Newport Bermuda Race: Pulling the Plug
Published on June 25th, 2014
by Chris Museler
It’s part of every offshore racer’s DNA: Never Give Up. The very challenge of overcoming everything Mother Nature throws at you is our reason for being. Therefore it is well understood across this year’s Bermuda fleet that when a competitor retires, it is done with a heavy heart and sound reasoning.
One of those who pulled the plug this year was Dutchman Olaf Litjens who raced his Shipman 63 Hassebas. Litjens, who was sailing in his first Bermuda Race, decided to withdraw from the race Tuesday and wound up getting to RBYC at 3 a.m. Wednesday morning. “We had four guys from Europe aboard who had to be back there by Friday,” said Litjens, later that morning. “We knew we wouldn’t make it when we sailed into the light-wind front for the third time.”
Litjens and his navigator, Anderson Reggio, both agreed that the decision to withdraw wasn’t easy. After all they were in a race. Litjens sailed the boat across the Atlantic in 2012 as part of the Atlantic Rally for Cruisers and held class line honors. Early in this race they were trading tacks with Rima 2, a much faster boat.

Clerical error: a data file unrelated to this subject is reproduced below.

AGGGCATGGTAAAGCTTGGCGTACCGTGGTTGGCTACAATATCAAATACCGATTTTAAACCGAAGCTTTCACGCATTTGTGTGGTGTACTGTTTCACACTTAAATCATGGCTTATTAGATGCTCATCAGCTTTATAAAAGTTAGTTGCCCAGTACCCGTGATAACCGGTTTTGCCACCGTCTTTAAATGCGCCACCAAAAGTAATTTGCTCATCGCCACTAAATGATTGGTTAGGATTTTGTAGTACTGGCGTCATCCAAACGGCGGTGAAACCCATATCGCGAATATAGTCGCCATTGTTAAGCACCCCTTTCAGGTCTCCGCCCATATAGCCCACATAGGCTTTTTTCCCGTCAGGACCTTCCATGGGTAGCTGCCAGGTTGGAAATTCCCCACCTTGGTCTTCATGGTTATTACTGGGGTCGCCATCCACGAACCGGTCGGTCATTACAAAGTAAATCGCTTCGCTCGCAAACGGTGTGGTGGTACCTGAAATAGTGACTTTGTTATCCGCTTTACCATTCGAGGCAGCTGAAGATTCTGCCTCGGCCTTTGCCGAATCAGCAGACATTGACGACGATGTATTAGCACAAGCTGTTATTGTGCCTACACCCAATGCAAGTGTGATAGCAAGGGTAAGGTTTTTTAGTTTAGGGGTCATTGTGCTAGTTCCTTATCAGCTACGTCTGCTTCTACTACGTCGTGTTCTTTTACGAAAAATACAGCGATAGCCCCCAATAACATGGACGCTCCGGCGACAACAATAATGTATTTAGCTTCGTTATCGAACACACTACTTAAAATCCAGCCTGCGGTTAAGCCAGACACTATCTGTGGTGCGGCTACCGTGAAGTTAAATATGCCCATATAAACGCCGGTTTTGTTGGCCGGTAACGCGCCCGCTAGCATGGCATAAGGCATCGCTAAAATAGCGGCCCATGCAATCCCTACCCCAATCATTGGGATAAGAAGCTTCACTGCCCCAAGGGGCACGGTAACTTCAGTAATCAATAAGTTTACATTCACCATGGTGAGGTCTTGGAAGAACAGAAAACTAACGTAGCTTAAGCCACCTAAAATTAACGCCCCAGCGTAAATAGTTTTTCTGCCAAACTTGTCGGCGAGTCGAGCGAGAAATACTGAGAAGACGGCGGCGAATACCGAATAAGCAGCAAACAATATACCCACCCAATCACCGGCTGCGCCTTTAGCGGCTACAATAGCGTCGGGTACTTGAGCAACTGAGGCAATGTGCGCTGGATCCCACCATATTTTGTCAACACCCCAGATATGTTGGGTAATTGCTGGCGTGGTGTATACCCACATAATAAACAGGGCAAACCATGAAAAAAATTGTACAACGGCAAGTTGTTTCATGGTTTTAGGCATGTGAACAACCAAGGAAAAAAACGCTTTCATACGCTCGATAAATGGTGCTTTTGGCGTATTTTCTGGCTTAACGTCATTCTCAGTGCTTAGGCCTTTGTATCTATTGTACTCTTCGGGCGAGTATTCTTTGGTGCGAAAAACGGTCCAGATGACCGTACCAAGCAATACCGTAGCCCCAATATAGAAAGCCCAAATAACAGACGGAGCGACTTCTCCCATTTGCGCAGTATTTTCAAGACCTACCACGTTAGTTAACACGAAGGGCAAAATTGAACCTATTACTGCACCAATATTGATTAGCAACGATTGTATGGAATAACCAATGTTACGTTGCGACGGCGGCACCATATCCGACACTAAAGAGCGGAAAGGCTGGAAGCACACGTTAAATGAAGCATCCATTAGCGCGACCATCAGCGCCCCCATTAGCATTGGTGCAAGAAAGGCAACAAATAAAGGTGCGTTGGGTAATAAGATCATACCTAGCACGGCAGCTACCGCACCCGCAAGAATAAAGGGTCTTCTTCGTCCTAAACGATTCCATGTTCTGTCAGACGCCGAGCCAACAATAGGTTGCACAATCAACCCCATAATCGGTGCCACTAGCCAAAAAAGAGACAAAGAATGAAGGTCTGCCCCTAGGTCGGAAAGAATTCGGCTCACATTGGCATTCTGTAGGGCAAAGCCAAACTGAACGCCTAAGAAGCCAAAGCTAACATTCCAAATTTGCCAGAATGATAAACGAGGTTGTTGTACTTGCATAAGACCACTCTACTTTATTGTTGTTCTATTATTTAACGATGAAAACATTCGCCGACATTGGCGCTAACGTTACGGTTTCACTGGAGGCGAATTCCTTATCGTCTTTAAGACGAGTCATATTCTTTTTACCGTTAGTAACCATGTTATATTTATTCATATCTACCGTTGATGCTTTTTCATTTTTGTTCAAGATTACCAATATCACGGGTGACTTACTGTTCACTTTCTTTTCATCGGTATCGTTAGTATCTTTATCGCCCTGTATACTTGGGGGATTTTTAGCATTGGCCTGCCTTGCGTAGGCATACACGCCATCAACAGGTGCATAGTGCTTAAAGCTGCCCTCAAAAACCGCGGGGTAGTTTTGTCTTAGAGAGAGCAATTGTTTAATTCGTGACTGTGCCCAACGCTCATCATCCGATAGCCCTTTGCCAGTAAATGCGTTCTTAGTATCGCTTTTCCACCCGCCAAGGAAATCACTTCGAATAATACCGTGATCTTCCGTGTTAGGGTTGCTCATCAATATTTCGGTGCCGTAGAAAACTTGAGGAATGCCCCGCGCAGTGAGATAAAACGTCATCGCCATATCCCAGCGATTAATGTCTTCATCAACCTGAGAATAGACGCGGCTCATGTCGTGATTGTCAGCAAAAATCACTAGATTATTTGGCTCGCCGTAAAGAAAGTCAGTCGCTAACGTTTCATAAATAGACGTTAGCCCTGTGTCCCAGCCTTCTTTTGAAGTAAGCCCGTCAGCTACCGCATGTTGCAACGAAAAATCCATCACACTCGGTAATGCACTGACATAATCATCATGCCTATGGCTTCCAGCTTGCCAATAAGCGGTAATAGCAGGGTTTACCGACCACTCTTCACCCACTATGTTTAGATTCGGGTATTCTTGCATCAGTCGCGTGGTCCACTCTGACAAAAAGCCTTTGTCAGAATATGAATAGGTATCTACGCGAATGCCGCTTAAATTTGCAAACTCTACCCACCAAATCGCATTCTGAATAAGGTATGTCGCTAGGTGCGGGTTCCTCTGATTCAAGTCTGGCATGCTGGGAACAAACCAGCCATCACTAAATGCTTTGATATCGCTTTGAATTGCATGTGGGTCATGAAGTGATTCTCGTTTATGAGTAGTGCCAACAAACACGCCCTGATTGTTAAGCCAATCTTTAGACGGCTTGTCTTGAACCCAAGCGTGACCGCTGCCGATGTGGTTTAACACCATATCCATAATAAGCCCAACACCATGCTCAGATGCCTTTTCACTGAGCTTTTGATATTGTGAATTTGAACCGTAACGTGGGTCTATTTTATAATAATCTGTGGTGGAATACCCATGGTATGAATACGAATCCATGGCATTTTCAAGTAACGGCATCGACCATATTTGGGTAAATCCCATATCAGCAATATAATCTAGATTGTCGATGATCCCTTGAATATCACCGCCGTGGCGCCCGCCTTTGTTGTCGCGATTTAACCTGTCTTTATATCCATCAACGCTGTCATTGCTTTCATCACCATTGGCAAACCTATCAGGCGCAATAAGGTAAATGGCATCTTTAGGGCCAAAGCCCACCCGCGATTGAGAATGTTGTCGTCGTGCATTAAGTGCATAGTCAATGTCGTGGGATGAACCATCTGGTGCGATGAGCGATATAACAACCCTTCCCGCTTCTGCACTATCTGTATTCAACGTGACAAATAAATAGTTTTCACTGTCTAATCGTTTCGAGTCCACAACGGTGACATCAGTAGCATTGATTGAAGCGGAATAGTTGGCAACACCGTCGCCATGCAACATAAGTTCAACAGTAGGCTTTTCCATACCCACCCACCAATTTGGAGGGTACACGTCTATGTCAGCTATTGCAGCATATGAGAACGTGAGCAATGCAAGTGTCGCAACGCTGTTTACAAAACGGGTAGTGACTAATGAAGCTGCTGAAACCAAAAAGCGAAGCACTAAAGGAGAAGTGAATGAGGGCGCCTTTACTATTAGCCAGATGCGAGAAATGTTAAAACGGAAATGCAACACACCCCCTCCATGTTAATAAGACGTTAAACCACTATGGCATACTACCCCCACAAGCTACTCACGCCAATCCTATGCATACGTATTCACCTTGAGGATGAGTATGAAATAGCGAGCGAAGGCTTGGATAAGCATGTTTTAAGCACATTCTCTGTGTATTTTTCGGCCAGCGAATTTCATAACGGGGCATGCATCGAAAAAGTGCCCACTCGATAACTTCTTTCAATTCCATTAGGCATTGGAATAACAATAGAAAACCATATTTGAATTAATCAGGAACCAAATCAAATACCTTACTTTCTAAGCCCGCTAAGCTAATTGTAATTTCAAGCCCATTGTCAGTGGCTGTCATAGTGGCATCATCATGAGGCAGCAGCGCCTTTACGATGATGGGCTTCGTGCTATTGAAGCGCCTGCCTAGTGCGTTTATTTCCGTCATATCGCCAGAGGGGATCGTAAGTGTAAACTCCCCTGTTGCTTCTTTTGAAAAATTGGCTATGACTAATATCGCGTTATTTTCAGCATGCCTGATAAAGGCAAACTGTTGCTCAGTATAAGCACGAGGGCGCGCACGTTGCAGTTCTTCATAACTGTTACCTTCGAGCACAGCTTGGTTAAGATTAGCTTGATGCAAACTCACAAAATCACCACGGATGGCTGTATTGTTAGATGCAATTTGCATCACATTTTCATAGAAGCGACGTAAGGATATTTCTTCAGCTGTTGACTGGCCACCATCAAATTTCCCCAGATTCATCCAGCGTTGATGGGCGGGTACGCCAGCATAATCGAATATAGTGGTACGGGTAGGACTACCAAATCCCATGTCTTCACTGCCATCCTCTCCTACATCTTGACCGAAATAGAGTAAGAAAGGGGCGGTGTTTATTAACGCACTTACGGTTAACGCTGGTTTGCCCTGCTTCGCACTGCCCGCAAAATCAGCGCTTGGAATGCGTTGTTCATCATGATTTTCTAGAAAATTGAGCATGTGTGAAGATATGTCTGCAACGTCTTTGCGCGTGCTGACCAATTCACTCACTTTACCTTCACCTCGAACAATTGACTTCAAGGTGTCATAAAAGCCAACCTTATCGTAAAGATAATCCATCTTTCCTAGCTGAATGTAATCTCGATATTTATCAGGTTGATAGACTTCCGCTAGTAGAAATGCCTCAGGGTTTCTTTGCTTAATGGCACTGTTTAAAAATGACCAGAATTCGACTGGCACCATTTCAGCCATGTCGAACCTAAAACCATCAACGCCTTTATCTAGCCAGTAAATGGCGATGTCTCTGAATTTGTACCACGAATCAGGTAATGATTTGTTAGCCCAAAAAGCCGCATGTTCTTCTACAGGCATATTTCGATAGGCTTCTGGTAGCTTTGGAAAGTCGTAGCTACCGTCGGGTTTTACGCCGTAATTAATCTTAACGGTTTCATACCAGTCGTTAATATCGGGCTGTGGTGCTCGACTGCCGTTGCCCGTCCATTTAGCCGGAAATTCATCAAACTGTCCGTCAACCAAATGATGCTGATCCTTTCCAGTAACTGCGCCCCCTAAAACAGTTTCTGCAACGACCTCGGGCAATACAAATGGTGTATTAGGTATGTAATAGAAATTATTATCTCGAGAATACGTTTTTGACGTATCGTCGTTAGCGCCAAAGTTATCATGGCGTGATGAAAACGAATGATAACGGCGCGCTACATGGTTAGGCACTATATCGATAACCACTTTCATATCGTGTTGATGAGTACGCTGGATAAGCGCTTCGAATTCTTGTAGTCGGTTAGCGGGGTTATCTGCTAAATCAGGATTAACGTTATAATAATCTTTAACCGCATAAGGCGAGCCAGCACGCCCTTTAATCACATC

“It was one of those races,” said Reggio, a top US navigator, “where at one point everyone is a hero, and then slips back.” The team, which included Litjens’ 16-year-old daughter, his brother, and his girlfriend, was sailing the carbon cruising boat well.
In the end, the decision came down to the crew’s schedule. “It’s not pleasant waiting hours and hours for wind,” said Litjens, who plans on delivering the boat to the Med next month for a few weeks of cruising. “But that’s not the reason we stopped. It was painful to have sailed the boat for two years, and not finish.”
Litjens and his team, some of whom have already flown out of Bermuda, are definitely not licking their wounds. He arrived in the dark but in the midday sun, he was all smiles. “It’s incredible, with all the boats coming in and the flags,” he said. He admitted that he had his first ever Dark ’n Stormy (three of them in act), upon arrival on shore this morning. When asked if it’s his new favorite drink, he laughed, shrugged his shoulders, and said, “Maybe.”
The race has five divisions, essentially five separate race fleets:
– Gibbs Hill Lighthouse Division: for professional crews on modern competitive boats
– St. David’s Lighthouse Division: for amateur crews on dual purpose racer-cruiser boats
– Double-handed: only two people on each boat
– Cruiser: for amateur crews on boats not designed for racing
– Open: for boats of a size or construction type beyond the normal range of the fleet